Our model for all of this should be Jesus Himself. He sets the terms and conditions for how Christianity should be lived out and demonstrated on the Earth. We should be surprised, then, to find that much of the missional movement not participating in the power of the Holy Spirit and advocating for a display of His power, because Jesus regularly relied on the Holy Spirit to sustain His mission.
Hear me on this: I’m sure Jesus would welcome us caring for the poor. I’m sure Jesus would encourage us for extending love to those who seem outside of the social norm. I’m sure Jesus would encourage us to care for the sick. I just see Him do it in the Gospels in a radically different manner than the missional church in the West.
A few examples of this:
After being tempted in the wilderness for 40 days by the devil, Jesus returns to Nazareth and preaches in a synagogue. He teaches from Isaiah 62, proclaiming His intent to bring good news to the poor, proclaim release to captives, open the eyes of the blind, and loose the oppressed. After being chased out of the hometown for not doing many miracles, he moves on to Capernaum where He sets a captive free by casting a demon out of a demonized man (Luke 4:14-37). There aren’t many in the missional movement I hear practicing freeing people in this way.
Jesus frequently emphasized caring for the sick. But we don’t see Jesus establishing hospitals*. What we do see is Jesus healing Peter’s mother-in-law (Matthew 8:14-17), a paralyzed man (Mark 2:1-12), and a man born blind (John 9:1-6). These are just some of many healing miracles that were the method Jesus used to “care for the sick,” (John 21:25). I hear many advocating for better healthcare in the missional movement, but very few people praying for healing.
Jesus also did a number of other miracles for the benefit of others. He fed those without food. He did this twice through miracles of multiplication (Matthew 14:13-21, Matthew 15:32-39). This is rarely how I hear missional people speak of feeding the hungry. And I hear very few answers from the missional crowd about how to deal with demonized men who live as outcasts that no one knows how to deal with. But Jesus ends both the oppression and the isolation by rebuking the demonic presence and freeing the man (Mark 5:1-20).
Jesus did all of these signs as proof that He was truly the embodiment of God’s Kingdom (John 2:23, John 6:2, John 15:24). And He did these miracles, not because He was God incarnate, but because He relied on the power of the Holy Spirit (see perhaps my favorite missional verses of all time, Phillipians 2:6-8, and John 5:19 & Matthew 12:28).
Not only did Jesus rely on the power of the Holy Spirit to be on mission Himself, He told us to do the same. He said that those who believed in Him would do not only the works He did, but greater works (John 14:12). And he commanded the apostles not to begin attempting the mission until the Holy Spirit came and gave them power to do the mission, too (Luke 24:49, Acts 1:4-5). Once this happened, they embarked on a very similar story as Jesus did.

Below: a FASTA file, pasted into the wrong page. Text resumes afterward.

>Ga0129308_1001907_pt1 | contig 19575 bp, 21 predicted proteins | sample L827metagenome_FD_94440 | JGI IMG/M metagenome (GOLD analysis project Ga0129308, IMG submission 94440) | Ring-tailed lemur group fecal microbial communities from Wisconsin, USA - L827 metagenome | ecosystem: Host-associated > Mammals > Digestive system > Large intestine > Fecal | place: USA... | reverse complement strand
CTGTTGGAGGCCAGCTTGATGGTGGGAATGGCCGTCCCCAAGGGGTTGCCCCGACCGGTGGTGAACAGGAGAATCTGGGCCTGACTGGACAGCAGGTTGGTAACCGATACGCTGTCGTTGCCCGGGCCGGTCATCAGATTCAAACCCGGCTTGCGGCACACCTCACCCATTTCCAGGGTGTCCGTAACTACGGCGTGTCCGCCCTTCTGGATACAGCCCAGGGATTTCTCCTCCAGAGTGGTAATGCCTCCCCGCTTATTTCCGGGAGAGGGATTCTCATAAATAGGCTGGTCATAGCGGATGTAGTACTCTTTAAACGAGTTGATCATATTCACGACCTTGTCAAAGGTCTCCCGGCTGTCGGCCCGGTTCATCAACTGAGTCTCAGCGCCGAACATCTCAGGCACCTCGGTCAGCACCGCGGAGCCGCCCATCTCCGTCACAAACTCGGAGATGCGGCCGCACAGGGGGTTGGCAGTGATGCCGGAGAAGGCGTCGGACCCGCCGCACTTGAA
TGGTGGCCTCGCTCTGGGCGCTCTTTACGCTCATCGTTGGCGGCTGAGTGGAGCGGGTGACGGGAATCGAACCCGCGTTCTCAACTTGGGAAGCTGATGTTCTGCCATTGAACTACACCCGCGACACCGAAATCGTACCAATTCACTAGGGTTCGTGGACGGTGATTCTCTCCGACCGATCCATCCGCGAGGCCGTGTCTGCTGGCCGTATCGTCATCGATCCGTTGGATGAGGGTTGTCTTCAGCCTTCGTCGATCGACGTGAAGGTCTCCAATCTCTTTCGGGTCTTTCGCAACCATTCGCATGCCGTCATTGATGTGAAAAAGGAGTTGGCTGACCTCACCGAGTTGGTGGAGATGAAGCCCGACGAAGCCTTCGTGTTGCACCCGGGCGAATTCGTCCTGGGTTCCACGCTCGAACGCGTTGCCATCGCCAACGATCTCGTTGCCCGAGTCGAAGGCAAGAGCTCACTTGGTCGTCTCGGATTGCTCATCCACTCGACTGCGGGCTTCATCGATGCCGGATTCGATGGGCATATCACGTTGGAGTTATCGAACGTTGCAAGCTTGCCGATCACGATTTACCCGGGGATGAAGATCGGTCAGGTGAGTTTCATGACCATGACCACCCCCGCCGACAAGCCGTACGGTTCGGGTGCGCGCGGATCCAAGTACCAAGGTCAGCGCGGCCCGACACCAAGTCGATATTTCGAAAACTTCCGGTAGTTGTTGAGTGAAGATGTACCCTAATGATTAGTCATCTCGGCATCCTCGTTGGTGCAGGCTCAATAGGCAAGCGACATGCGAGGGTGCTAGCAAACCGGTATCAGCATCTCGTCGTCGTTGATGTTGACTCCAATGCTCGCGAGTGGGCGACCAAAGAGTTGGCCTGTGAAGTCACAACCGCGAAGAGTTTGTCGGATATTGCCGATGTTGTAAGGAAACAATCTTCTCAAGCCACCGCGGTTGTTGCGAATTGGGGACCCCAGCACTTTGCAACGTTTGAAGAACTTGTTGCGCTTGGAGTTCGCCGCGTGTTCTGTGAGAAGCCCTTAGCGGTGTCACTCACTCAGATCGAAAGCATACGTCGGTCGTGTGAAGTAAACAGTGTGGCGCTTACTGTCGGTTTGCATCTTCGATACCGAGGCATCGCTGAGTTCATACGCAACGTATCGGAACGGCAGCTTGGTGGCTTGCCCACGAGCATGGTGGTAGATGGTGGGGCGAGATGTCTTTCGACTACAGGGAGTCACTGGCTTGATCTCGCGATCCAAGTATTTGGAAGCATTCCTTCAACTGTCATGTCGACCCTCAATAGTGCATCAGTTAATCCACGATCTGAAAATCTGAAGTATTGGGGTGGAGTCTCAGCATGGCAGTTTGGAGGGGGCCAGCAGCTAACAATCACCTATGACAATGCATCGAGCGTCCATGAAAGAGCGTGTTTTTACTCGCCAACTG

My point in bringing all this up is that we often try to carry out the commands of Jesus in the power of the flesh. And while I’m sure there are true and real times Jesus has asked us to bandage a wound, be a friend to the lonely, and be an advocate for the poor, I want us to remember that the Jesus of the Bible had a radical, powerful trust in the Holy Spirit to deal with the true ills of society, not just manage the side affects. He brought the resources of Heaven to bare on the problems of Earth, not just the efforts of men.
The only mission we are called to is the one Jesus started. We aren’t to bring just our resources to bear on the world’s problems. We’re to draw on the Holy Spirit to truly heal the evil around us. If we want to engage in the true mission of Jesus, I think we need that same radical, powerful trust in the Holy Spirit Jesus had.
But the choice is ours: Will we do mission our way, or Jesus’?
*This is not a critique on hospitals nor me advocating not going to doctors. It’s purely a statement of fact.
Lately being “missional” has become the new buzzword in Christianity in the West. We have missional church, missional community, missional bible studies, and even missional worship services.
I love everything that being missional is about. I probably use the term more than most people. But when we use the word missional so much that it can mean anything we want it to mean, I think we start to create confusion that is unhelpful. In some camps, missional has come to mean anything that is new, trendy, or designed to reach a younger crowd. And while missional is new, trendy, and does reach a younger crowd, not everything that does these things is missional.
We get the word “missional” from the Latin phrase “missio Dei” or “mission of God.” The idea behind the phrase is that God has a mission that He has been pursuing from the beginning of time to reclaim humans who have wondered away from Him. God, who is the ultimate missionary, has been coming to humanity to turn them back toward Himself.
God’s mission then, takes its ultimate form when Jesus left Heaven and came to Earth to announce and embody the Kingdom of God and suffer, die, and rise again to purchase our entrance into that Kingdom. Jesus’ leaving the Father’s side and embarking on mission is our key to understanding what “missional” really is.
Missional means we leave where we are to spread the good news of the Kingdom where people are.
The truth is we cannot be missional if we don’t leave and go to people. Missio Dei is also where get the word missionary from. So we shouldn’t be surprised that missional embraces the idea of leaving our home or place of comfort behind. It means crossing boundaries, whether those are our neighbors of another race across the street or they are national boundaries as you enter a foreign land.